(p. B11) In tech, there is often a visionary premium and it is at least somewhat justified. Tracking public companies’ performance over 25 years, Bain & Co. found the companies that best maintained profitable growth over the long term were disproportionately those at which the founder was still running the business, was still involved or where the founders’ operational focus was still in place. Based on an analysis of S&P 500 companies done in 2014, Bain found that founder-led companies generated over three times the indexed total shareholder return of other companies in the preceding 15 years. One wonders how much the study is affected by survivorship bias, though—those who flopped early aren’t in the sample.

Founders certainly are bolder. A 2016 study out of the Krannert School of Management at Purdue University found that founder CEOs are more likely to take their companies in a new technological direction, providing evidence that innovations of founder CEO-managed firms create more financial value than the innovations of professional CEO-managed firms.

Apple, which languished as a computer company in the years after its co-founder Steve Jobs was ousted, offers a twist on this phenomenon. Mr. Jobs returned as a savior. Among other things, he changed the company’s name from Apple Computer Inc. to Apple Inc., signaling an expansion of focus to a legacy that now includes the likes of the iPod, iPhone, Apple TV and more.

. . .

Mr. Dorsey’s major shortcoming at Twitter actually was a lack of such bold innovation. Activist investors who began calling for his departure years before it came have long pushed for faster product development and bigger revenue and user targets. They also took issue with the fact that Mr. Dorsey split his time as the chief of two publicly traded companies. When questioned at a shareholder meeting about his split time, Mr. Dorsey responded that it wasn’t a function of time, but of prioritization. During his second stint as chief executive over the course of more than six years, Twitter’s stock rose just one-fifth as much as the S&P 500.

Perhaps he prioritized his payments company, which is around 20 times as valuable today than it was in late 2015 when it went public. There are many current examples of tech companies still excelling with a founder or co-founder at the top. Nvidia and Shopify, which have returned more than 80,000% and nearly 6,000% to shareholders, respectively, since their public debuts, come to mind.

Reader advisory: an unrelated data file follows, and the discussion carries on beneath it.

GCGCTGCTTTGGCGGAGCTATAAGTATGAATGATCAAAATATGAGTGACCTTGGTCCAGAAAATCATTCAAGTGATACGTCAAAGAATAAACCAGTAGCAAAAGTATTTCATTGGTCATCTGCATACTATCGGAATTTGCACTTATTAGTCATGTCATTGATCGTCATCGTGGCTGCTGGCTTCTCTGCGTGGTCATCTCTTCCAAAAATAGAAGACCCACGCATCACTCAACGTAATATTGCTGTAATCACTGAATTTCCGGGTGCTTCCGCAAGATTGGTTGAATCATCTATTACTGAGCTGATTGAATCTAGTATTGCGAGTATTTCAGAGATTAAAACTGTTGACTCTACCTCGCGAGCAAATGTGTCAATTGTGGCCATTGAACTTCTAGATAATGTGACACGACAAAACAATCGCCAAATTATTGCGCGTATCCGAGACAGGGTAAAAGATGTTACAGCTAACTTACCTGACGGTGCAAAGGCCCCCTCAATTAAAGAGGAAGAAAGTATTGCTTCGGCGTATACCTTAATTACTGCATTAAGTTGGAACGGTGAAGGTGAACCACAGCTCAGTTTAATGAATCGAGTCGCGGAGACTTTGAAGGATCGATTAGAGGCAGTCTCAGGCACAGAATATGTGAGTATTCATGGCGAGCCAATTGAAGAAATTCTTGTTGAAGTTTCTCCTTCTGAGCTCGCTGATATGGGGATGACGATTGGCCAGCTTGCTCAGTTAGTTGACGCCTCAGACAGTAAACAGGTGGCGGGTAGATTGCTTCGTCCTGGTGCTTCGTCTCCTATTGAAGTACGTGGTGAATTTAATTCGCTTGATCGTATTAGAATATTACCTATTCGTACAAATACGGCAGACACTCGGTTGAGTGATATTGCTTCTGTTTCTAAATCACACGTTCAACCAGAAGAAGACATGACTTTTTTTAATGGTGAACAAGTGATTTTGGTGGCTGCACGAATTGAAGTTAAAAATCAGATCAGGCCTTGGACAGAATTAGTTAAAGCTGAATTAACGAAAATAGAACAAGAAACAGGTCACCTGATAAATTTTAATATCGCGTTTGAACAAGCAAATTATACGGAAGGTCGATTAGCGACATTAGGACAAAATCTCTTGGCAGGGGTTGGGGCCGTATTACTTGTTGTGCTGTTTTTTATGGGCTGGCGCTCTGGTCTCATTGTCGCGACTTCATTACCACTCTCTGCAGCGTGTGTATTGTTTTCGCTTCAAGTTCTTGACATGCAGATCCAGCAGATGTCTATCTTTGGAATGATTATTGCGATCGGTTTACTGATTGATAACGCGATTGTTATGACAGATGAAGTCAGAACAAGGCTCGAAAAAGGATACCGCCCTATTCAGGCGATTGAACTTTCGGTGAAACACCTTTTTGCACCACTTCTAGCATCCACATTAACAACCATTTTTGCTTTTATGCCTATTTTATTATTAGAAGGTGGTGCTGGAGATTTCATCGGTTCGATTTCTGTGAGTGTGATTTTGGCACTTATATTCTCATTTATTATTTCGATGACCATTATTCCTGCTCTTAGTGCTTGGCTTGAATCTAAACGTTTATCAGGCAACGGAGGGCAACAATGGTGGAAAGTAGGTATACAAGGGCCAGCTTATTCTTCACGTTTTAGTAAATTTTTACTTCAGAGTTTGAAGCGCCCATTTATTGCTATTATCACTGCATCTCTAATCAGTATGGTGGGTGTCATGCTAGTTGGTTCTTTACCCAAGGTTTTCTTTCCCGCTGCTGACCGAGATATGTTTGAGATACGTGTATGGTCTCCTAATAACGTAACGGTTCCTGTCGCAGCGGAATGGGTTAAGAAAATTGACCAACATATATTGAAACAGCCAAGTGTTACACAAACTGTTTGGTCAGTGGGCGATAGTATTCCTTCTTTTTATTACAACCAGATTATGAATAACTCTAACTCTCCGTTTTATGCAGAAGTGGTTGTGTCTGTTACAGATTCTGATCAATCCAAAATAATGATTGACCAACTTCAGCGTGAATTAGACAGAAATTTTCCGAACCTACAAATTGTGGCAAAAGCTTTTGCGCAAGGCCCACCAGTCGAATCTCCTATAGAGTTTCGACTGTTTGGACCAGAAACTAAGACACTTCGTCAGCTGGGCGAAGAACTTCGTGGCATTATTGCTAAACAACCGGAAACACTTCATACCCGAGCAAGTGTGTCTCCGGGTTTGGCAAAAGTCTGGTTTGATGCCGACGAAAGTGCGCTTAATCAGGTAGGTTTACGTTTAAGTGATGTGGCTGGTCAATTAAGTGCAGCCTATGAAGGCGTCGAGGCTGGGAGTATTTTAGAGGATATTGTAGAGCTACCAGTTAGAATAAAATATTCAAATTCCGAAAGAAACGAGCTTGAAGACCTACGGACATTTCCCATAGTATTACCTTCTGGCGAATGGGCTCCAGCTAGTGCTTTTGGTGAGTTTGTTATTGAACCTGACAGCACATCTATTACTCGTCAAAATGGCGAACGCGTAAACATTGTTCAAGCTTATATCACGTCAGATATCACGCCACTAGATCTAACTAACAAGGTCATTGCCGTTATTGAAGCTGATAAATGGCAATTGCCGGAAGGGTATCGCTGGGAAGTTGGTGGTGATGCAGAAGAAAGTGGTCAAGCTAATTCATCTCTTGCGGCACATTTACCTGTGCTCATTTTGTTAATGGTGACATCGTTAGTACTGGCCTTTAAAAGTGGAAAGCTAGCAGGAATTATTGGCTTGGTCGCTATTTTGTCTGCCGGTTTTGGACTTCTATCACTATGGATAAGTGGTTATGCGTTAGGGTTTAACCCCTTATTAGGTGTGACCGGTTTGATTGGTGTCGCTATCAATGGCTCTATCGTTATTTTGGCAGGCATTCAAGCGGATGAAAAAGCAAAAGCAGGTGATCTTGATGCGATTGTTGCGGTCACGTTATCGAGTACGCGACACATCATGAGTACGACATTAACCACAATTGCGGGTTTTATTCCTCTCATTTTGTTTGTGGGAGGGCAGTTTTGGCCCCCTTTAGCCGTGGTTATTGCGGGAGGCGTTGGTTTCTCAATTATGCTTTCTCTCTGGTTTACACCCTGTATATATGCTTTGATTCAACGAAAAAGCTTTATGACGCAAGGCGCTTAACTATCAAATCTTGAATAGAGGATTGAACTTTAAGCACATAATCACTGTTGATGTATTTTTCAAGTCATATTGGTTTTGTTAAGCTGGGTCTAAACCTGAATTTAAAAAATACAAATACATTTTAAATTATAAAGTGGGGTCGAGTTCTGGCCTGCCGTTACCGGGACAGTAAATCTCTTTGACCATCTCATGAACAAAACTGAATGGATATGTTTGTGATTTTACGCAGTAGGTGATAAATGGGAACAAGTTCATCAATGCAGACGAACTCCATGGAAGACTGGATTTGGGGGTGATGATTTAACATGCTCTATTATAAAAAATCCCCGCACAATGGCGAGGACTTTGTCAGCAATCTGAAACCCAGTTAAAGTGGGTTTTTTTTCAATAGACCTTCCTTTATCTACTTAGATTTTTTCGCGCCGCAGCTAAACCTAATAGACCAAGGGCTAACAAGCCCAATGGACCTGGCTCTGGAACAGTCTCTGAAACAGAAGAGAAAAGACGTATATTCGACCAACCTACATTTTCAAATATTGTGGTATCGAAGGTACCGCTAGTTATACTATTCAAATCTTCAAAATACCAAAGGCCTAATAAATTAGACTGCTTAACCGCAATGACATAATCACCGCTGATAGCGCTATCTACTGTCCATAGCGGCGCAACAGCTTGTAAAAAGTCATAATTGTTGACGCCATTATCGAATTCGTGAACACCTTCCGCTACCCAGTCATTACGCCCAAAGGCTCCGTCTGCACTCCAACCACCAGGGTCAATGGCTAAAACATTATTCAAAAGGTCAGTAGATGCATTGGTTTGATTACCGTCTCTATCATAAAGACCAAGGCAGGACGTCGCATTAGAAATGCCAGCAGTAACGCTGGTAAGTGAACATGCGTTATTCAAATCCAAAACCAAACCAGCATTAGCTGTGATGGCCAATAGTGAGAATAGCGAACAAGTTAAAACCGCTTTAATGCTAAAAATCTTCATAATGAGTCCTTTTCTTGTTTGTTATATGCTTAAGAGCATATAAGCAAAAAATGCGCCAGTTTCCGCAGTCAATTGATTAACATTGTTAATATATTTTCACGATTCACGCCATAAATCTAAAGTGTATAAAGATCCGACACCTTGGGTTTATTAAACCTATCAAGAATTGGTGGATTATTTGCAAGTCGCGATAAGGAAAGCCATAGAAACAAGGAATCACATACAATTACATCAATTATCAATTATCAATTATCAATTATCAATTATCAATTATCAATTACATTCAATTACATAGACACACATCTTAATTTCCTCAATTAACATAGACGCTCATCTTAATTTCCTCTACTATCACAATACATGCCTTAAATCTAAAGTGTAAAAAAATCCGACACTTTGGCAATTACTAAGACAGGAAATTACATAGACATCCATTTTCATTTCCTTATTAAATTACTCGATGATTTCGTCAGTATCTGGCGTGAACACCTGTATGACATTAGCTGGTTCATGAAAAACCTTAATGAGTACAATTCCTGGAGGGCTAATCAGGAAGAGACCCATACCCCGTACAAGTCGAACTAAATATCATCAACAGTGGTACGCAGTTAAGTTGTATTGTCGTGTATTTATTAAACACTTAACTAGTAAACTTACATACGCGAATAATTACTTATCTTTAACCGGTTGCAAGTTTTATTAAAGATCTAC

For the full commentary, see:

Laura Forman. “HEARD ON THE STREET; Many Tech Founders Can’t Stay Too Long.” The Wall Street Journal (Tuesday, December 7, 2021): B11.

(Note: ellipsis added.)

(Note: the online version of the commentary has the date Dec. 6, 2021, and has the title “HEARD ON THE STREET; Should Investors Ride Tech Founders to the Moon?”)

I cannot find evidence that the Krannert School of Management paper mentioned above has been published. An abstract appeared as:

Lee, Joon Mahn, Jongsoo Jays Kim, and Bae Joonhyung. “Are Founder CEOs Better Innovators? Evidence from S&P 500 Firms.” Academy of Management Annual Meeting Proceedings 2016.

Firms Nimbly Pivot to Build Innovative Products That Use Fewer Chips

(p. A1) Manufacturers struggling with a shortage of semiconductor chips are finding workarounds, executives said, redesigning products, shipping uncompleted units and focusing on older, lower-tech models.

. . .

Boss Products typically used hand-held controls with computer chips to angle snow truck blades. The company, which is owned by Toro Co., hasn’t been able to find enough chips. So employees started looking for ways to use fewer of them. Some remembered that joysticks, without computer chips, were used to control these features until electronics became affordable and commonplace.

“Let’s go back to the old design,” said Rick Rodier, a Toro executive. “It still does the job. It was done this way for 30 years. It was reliable. It was fine. It was just a little more cumbersome to build and assemble.”

. . .

(p. A6) T3 Motion, which makes electric stand-up vehicles for airport and university security officers, is redesigning its products to use fewer computer chips and electronics.

William Tsumpes, the company’s CEO, said instead of multiple components to control features like batteries, lighting and sirens, the redesigned vehicle will use a centralized, integrated board with a single processor to control all the parts of the vehicle. This move will eliminate the other five individual circuit boards, he said. Mr. Tsumpes said it was tough to quickly execute the redesign, but the moves, and an engine change, will lead to increased vehicle range.

“It’s spurring innovation,” Mr. Tsumpes said.

For the full story, see:

Austen Hufford. “Chip Shortage Leads to Redesigned Products.” The Wall Street Journal (Monday, Nov. 15, 2021): A1 & A6.

(Note: ellipses added.)

(Note: the online version of the story has the date November 14, 2021, and has the title “Chip Shortage Sees Manufacturers Pitch Lower-Tech Models.”)